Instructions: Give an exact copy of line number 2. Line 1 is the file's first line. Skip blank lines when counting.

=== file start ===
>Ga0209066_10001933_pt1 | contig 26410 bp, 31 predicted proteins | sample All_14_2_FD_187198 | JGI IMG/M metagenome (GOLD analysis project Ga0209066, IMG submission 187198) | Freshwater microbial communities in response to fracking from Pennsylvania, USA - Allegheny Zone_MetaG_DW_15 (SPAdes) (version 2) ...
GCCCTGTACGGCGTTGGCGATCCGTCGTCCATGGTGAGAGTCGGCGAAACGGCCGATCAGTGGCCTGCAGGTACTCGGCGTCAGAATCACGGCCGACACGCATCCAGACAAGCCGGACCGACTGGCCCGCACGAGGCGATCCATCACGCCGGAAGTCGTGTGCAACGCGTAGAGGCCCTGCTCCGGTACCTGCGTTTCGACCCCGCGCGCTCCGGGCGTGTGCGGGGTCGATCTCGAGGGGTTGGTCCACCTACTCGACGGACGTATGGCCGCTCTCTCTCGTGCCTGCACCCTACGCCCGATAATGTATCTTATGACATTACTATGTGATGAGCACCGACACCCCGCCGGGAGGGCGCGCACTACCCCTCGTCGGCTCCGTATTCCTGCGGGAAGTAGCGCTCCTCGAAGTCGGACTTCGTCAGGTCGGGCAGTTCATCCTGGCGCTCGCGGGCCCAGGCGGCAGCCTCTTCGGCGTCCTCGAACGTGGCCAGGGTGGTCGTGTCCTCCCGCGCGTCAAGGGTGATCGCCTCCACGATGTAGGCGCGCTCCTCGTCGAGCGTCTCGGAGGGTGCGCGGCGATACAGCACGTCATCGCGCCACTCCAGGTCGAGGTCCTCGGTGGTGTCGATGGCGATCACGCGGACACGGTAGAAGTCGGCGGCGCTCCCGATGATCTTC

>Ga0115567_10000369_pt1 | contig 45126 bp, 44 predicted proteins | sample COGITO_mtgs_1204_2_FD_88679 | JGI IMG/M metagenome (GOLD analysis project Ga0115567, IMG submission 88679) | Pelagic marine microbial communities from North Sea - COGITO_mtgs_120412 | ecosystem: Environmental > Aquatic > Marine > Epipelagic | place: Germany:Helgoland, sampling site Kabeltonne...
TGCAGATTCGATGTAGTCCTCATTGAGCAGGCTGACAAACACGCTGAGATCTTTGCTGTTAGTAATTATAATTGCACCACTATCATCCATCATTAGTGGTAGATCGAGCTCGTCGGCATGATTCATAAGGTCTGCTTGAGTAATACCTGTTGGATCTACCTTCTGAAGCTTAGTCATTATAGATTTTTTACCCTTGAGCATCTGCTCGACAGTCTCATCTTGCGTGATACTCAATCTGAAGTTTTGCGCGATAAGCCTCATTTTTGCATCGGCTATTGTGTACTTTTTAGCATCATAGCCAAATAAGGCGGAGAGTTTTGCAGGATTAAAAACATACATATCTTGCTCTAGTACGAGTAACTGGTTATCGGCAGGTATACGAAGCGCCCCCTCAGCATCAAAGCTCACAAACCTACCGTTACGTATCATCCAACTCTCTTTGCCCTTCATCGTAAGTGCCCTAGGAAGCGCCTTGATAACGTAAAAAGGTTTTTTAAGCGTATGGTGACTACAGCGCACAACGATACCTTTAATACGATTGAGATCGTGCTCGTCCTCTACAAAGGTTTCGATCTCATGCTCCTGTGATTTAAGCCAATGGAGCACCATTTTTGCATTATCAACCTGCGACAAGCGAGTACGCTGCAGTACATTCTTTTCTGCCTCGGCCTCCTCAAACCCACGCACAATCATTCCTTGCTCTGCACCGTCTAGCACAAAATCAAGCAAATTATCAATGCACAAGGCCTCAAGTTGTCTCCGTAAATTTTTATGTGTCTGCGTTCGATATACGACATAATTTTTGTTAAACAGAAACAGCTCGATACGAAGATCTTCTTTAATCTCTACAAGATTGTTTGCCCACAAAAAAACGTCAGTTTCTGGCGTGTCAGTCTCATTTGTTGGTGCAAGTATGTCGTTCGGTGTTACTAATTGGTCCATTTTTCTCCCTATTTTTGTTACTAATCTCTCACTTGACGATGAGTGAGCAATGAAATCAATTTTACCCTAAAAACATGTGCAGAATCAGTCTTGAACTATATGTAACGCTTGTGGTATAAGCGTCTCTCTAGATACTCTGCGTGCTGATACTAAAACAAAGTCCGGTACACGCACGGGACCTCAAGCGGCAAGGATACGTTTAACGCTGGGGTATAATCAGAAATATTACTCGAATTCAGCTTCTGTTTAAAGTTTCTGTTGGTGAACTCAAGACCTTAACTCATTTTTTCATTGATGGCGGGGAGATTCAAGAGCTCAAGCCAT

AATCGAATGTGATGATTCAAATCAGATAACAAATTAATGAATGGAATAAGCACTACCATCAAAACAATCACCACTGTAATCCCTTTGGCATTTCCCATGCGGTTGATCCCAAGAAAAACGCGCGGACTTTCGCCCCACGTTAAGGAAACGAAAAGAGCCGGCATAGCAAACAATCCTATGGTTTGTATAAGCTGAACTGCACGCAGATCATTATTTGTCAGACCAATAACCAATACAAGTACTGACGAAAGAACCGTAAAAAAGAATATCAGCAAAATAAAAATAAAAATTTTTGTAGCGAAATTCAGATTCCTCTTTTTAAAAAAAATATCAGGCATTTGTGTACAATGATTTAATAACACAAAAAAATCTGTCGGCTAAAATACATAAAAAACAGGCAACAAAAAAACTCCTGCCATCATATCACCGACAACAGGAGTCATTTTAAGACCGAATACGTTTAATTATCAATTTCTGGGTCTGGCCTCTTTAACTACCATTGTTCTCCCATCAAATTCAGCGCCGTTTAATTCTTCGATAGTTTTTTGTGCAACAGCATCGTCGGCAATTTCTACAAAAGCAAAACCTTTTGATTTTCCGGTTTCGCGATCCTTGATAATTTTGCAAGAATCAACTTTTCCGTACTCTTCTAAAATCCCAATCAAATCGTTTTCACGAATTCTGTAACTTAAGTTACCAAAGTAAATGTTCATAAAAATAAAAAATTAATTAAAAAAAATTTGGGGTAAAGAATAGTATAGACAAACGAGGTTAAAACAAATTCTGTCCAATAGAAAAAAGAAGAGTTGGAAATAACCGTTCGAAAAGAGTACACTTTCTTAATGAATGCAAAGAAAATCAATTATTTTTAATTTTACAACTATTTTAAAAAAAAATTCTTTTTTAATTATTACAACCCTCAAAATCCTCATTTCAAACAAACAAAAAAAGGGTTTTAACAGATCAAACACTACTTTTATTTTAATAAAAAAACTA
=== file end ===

GCCCTGTACGGCGTTGGCGATCCGTCGTCCATGGTGAGAGTCGGCGAAACGGCCGATCAGTGGCCTGCAGGTACTCGGCGTCAGAATCACGGCCGACACGCATCCAGACAAGCCGGACCGACTGGCCCGCACGAGGCGATCCATCACGCCGGAAGTCGTGTGCAACGCGTAGAGGCCCTGCTCCGGTACCTGCGTTTCGACCCCGCGCGCTCCGGGCGTGTGCGGGGTCGATCTCGAGGGGTTGGTCCACCTACTCGACGGACGTATGGCCGCTCTCTCTCGTGCCTGCACCCTACGCCCGATAATGTATCTTATGACATTACTATGTGATGAGCACCGACACCCCGCCGGGAGGGCGCGCACTACCCCTCGTCGGCTCCGTATTCCTGCGGGAAGTAGCGCTCCTCGAAGTCGGACTTCGTCAGGTCGGGCAGTTCATCCTGGCGCTCGCGGGCCCAGGCGGCAGCCTCTTCGGCGTCCTCGAACGTGGCCAGGGTGGTCGTGTCCTCCCGCGCGTCAAGGGTGATCGCCTCCACGATGTAGGCGCGCTCCTCGTCGAGCGTCTCGGAGGGTGCGCGGCGATACAGCACGTCATCGCGCCACTCCAGGTCGAGGTCCTCGGTGGTGTCGATGGCGATCACGCGGACACGGTAGAAGTCGGCGGCGCTCCCGATGATCTTC